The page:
On the morning of October third, several taxis arrived to transport us to the airport. Our cab driver told us a little about the parts of Margarita that we passed, with my mom translating. One interesting point was that on Margarita, the government had arranged housing for people who had lost their homes in mudslides. The drive, which was about forty-five minutes long, also showed us a lot of Margarita’s terrain. The island was largely covered in dry, red dirt. There were lots of cacti, and some low, scraggly bushes and trees, often with spines, but no sign of water above ground. The sun baked the Mars-like surface, and it would have been a very uncomfortable trip without air-conditioning.
We got to the airport and onto our plane without much trouble. The first flight was not particularly wonderful, as it was mostly over water. We did not have very long in the air before we were over mainland Venezuela and coming in to land at the Maiquetia airport, a few miles outside the capital city of Caracas. We had a little time before our next flight, so we decided to have lunch in the airport (they were not serving meals on the flights.) As we waited for our lunch to be prepared, we explored the airport a little.
It was much like the large airports in the States, with lots of little shops and signs pointing every which way. There were several restaurants (we were having lunch at a little sandwich café) and a few bookstores. We were disappointed to find no books in English, though we looked everywhere we could. By far the most common stores, however, were candy shops. Apparently, Venezuelan travelers have a sweet tooth. Since the prices were quite low, Amanda and her friends stocked up.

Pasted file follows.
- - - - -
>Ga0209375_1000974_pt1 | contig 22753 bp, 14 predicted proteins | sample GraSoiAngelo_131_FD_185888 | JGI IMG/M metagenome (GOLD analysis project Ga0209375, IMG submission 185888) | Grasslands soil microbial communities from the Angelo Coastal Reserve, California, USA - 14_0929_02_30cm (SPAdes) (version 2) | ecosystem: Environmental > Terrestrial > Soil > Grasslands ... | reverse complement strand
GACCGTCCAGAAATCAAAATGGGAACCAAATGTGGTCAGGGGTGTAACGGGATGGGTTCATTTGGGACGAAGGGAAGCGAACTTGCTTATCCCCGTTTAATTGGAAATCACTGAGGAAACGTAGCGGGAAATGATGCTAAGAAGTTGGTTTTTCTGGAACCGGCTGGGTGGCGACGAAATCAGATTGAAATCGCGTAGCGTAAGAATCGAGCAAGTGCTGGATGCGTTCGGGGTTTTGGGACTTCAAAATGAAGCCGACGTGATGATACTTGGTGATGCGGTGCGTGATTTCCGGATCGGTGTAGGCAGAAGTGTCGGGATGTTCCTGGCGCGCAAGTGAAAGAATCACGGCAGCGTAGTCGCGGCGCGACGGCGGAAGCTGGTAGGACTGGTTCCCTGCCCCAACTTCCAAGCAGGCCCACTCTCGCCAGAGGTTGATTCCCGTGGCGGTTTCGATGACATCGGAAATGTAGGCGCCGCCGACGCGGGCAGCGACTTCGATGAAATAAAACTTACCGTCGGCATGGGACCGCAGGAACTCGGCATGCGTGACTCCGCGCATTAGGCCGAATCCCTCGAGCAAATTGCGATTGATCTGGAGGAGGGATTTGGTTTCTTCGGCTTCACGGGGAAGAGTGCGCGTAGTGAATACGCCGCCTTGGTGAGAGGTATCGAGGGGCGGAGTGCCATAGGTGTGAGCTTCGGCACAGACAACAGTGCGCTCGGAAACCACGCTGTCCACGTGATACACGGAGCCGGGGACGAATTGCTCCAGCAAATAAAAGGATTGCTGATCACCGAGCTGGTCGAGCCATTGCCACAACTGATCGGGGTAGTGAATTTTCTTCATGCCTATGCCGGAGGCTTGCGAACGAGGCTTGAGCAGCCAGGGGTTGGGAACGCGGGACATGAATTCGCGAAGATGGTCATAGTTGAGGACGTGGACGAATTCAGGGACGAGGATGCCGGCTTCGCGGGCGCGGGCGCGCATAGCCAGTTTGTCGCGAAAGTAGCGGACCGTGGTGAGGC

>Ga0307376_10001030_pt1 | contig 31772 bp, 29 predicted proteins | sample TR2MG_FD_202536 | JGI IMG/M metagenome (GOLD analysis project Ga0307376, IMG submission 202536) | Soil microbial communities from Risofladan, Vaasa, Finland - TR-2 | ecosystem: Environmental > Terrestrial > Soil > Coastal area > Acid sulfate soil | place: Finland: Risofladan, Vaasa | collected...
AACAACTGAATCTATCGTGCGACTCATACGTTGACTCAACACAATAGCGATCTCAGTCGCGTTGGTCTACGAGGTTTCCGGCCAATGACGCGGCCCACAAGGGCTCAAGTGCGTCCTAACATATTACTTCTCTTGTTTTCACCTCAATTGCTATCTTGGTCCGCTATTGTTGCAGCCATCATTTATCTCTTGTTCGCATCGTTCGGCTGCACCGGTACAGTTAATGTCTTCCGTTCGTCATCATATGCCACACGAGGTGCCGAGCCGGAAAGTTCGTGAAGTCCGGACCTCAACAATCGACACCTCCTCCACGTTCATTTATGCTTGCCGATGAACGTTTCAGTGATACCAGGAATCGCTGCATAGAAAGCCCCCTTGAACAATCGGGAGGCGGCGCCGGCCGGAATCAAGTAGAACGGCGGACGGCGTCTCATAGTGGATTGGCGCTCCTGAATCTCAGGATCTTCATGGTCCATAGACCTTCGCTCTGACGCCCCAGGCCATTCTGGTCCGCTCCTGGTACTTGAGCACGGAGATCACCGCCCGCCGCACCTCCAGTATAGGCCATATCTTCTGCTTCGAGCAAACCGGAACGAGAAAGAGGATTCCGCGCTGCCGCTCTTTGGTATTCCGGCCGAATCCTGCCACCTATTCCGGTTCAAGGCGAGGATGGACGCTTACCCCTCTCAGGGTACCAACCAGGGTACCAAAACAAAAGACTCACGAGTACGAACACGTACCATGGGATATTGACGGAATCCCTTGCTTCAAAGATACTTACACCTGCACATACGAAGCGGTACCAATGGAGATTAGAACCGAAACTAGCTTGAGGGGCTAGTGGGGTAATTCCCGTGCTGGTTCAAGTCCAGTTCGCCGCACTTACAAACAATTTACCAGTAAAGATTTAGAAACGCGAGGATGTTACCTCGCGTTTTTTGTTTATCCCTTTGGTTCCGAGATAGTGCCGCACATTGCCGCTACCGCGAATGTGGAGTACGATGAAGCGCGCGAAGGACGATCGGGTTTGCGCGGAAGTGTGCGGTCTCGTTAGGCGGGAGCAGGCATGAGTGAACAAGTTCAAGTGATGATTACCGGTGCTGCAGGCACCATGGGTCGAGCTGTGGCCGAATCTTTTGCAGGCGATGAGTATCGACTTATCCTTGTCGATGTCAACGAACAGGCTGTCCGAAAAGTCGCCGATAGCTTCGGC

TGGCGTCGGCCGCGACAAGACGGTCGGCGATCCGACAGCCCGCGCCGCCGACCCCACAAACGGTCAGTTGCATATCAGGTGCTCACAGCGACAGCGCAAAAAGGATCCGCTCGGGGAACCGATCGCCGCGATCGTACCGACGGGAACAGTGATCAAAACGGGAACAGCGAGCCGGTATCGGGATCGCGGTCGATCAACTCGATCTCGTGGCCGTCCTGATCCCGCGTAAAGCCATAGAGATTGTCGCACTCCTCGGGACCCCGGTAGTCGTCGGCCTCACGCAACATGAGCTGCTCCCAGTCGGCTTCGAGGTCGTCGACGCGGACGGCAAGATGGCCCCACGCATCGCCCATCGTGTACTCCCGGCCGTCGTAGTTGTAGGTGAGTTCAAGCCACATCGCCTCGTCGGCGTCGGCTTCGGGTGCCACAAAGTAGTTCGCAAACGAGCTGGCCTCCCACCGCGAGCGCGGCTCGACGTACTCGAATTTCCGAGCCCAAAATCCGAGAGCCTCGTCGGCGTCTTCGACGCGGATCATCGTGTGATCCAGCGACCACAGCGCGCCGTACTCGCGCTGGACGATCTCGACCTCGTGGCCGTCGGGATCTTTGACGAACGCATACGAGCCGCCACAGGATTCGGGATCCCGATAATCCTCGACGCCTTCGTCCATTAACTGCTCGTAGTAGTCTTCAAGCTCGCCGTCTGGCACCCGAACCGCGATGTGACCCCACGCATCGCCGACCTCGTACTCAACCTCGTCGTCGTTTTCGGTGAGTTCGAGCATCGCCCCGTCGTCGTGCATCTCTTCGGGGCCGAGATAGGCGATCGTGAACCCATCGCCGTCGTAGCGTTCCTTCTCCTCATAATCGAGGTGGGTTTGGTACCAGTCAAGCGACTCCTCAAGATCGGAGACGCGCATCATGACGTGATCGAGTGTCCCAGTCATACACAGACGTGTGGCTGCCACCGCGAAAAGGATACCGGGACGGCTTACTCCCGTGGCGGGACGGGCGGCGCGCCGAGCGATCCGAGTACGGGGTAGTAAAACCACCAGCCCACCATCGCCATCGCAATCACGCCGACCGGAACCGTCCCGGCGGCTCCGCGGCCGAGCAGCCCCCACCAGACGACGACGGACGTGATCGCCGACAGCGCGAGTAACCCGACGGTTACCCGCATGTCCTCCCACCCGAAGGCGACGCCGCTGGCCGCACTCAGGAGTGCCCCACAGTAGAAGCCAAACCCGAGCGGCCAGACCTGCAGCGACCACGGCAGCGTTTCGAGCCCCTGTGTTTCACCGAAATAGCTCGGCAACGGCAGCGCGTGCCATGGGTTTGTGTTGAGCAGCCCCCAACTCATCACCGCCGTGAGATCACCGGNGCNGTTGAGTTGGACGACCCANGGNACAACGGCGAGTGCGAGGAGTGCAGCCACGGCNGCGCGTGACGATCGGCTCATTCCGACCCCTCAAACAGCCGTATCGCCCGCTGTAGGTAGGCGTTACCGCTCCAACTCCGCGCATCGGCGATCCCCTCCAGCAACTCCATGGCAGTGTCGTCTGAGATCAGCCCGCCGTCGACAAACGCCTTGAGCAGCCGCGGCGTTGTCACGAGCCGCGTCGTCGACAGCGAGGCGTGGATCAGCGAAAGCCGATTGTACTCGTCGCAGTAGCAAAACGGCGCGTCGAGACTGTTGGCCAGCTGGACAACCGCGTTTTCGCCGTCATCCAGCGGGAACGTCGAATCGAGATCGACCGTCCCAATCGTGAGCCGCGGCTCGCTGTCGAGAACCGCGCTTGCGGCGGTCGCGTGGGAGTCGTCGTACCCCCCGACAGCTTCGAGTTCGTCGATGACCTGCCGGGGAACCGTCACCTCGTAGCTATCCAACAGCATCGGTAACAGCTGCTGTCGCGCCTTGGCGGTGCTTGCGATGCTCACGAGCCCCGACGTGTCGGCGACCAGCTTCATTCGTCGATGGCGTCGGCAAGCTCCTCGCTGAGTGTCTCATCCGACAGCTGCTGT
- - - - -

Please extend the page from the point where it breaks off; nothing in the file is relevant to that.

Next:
After lunch, we went down to the terminal. The plane we were to take further inland was a small prop plane, and we had to take a bus out to it. Inside, the plane was cramped, with a ceiling too low for me to stand and only a little legroom. Fortunately, the flights were not long. The plane landed at several airports before reaching Mérida, but we never disembarked. My dad and I passed the time by playing cribbage and watching the terrain go by below. As we came towards Mérida, we were greeted by a spectacular view of the Andes, reaching up with snow-capped points.
In the Mérida airport, we met a travel agent named Jakelin. She helped to set us up with Victor, a local guide with excellent English. We also checked into a posada, or guesthouse (more like a hotel, in this case.) We went into a park just across the street from our posada and played Frisbee for a while before we went to a restaurant for dinner. There were many kinds of food, such as meat, pizza, pasta, soups, and salads (though the menu was in Spanish) and they were quite good. We also got arepas (warm, flat bread made with flour and/or corn, sometimes with meat and/or cheese inside) as an appetizer, and pizza for our main course. After dinner, we went back to the posada for the night.
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